Seven segments related to one another only in that they all purport to be based on sections of the book by David Reuben. The segments range from "Do Aphrodisiacs Work?" in which a court ... See full summary »
Miles, a nebbishy clarinet player who also runs a health food store in NYC's Greenwich Village, is cryogenically frozen, and brought back - 200 years in the future, by anti-government radicals in order to assist them in their attempt to overthrow the oppressive government. When he goes off on his own, he begins to explore this brave new world, which has Orgasmatron booths to replace sex and confessional robots.Written by
John Vogel <firstname.lastname@example.org>
The final edit, condensing 35 hours of film footage into a 90 minute movie, was completed two days before the film opened. See more »
The Volkswagen's battery would have long since died. See more »
You have to give yourself up! They won't hurt you. They'll re-structure your brain.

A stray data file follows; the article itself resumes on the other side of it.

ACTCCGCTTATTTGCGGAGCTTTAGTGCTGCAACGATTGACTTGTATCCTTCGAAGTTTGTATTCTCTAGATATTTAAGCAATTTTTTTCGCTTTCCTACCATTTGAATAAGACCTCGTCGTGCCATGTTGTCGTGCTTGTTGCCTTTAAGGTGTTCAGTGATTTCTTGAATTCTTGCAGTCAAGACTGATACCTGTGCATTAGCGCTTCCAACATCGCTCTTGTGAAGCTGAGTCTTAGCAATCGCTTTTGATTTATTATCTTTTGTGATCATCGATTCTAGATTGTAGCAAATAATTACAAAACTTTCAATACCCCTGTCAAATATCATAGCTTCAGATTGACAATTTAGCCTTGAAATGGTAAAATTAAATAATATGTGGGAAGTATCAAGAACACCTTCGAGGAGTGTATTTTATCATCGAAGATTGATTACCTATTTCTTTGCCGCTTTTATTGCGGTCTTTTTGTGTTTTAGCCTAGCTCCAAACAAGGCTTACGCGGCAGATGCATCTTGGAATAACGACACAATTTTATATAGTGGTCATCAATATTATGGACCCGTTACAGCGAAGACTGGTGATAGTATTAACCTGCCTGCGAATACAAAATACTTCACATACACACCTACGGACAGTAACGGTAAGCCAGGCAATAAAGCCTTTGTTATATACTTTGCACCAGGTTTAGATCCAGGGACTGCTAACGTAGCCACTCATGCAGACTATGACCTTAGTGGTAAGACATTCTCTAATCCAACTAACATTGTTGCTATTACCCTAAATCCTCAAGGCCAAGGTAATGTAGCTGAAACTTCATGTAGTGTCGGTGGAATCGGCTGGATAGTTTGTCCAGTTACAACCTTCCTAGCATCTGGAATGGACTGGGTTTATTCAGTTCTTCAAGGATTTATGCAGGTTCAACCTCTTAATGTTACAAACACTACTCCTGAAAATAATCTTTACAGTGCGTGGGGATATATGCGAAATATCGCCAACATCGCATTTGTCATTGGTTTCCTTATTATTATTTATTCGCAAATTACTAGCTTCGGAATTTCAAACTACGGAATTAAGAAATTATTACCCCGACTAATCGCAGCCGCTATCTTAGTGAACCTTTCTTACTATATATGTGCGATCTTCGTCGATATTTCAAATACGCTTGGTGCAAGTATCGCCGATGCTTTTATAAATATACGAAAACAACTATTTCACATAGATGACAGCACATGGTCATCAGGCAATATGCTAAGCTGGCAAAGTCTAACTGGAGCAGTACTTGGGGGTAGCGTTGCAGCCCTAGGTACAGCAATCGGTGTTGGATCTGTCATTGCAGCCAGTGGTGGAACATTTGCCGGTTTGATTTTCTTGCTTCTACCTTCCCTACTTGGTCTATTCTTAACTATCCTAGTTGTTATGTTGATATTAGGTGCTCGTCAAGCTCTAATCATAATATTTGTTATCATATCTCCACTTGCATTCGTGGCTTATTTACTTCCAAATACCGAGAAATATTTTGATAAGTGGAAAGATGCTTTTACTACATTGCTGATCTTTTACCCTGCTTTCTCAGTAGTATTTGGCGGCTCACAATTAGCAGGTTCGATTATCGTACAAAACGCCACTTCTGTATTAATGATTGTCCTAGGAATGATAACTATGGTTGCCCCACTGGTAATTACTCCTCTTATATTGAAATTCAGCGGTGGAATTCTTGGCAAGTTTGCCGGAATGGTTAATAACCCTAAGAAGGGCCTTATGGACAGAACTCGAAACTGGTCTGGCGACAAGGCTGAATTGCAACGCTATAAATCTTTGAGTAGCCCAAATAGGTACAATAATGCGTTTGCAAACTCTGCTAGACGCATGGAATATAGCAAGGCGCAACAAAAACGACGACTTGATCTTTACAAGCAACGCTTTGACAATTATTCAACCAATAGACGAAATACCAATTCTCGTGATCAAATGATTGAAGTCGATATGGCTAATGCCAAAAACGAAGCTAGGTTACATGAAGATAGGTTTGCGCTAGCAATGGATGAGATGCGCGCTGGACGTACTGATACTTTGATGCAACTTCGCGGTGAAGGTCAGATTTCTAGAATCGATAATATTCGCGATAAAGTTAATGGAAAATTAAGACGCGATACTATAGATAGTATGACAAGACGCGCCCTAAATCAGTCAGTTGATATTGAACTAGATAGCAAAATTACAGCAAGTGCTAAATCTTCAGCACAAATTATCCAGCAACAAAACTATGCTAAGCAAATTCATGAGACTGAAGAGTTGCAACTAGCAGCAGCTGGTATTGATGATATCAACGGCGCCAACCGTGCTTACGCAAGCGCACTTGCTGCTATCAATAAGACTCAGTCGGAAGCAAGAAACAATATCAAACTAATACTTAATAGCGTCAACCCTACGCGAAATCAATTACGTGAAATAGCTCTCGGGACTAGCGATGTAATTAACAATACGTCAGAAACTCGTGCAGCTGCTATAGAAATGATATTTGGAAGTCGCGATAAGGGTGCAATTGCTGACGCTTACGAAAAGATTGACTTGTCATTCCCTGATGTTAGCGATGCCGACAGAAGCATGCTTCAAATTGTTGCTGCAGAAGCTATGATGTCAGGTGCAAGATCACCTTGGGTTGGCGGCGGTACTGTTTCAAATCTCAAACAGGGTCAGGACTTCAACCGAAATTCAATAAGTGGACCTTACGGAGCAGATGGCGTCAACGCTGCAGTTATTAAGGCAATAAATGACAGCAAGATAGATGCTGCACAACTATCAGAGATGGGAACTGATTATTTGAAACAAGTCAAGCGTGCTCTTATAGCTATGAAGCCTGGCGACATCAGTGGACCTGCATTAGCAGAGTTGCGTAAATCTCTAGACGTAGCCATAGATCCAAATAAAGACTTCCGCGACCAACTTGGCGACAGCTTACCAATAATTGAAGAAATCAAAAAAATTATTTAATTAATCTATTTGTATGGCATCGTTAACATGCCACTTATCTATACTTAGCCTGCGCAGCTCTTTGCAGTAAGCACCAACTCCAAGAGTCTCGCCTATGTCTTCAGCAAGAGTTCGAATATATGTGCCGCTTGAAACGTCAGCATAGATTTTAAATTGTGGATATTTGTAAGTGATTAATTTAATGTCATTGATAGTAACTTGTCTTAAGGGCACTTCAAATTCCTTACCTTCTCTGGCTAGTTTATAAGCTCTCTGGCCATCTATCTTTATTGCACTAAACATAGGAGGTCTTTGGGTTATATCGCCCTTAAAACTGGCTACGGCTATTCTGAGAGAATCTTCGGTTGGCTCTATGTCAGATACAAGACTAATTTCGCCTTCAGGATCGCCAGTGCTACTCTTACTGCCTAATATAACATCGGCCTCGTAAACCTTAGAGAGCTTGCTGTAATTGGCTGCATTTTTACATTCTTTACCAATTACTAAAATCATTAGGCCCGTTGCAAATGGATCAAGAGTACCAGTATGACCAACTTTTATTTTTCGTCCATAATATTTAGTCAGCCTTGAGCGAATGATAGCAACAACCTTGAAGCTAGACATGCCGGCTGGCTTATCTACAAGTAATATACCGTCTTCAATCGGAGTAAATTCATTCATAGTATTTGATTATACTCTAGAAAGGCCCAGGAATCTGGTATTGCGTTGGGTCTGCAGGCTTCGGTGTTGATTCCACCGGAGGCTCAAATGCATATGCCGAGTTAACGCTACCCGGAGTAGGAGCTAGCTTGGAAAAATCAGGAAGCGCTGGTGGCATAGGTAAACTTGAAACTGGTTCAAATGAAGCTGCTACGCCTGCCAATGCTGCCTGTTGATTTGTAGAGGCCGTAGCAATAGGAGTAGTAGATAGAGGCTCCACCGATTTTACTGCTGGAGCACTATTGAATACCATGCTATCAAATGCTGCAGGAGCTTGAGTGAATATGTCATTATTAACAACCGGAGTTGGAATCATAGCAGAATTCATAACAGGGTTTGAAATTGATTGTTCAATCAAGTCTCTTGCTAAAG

Hey, nobody touches my brain; they may drop it. Then I'll talk like Mr. Lepidus who got hit by lightning.
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I think I am going to have to rank this as Woody Allen's second-best (and second-funniest) movie... after the unbeatable "Annie Hall". Even after having seen the movie 3 or 4 times I still find myself amused by some of Allen's shtick... and his rarely-demonstrated adeptness at physical comedy. So many classic physical bits: riding around in the wheelchair... eating the rubber glove... the future scientists trying to force his slack body into a futuristic vehicle. After this movie Woody started to get a little too cerebral... this was his last attempt at a just-plain-funny movie... and probably his most satisfying of his early comedies... only because there was a sort-of storyline. Woody is cryogenically frozen after a botched operation in the 1970s and is awoken 200 years later to find himself in a repressive Orwellian future. He meets up with a spoiled rich chick (Diane Keaton) and influences her (not really intentionally) into becoming a revolutionary activist.
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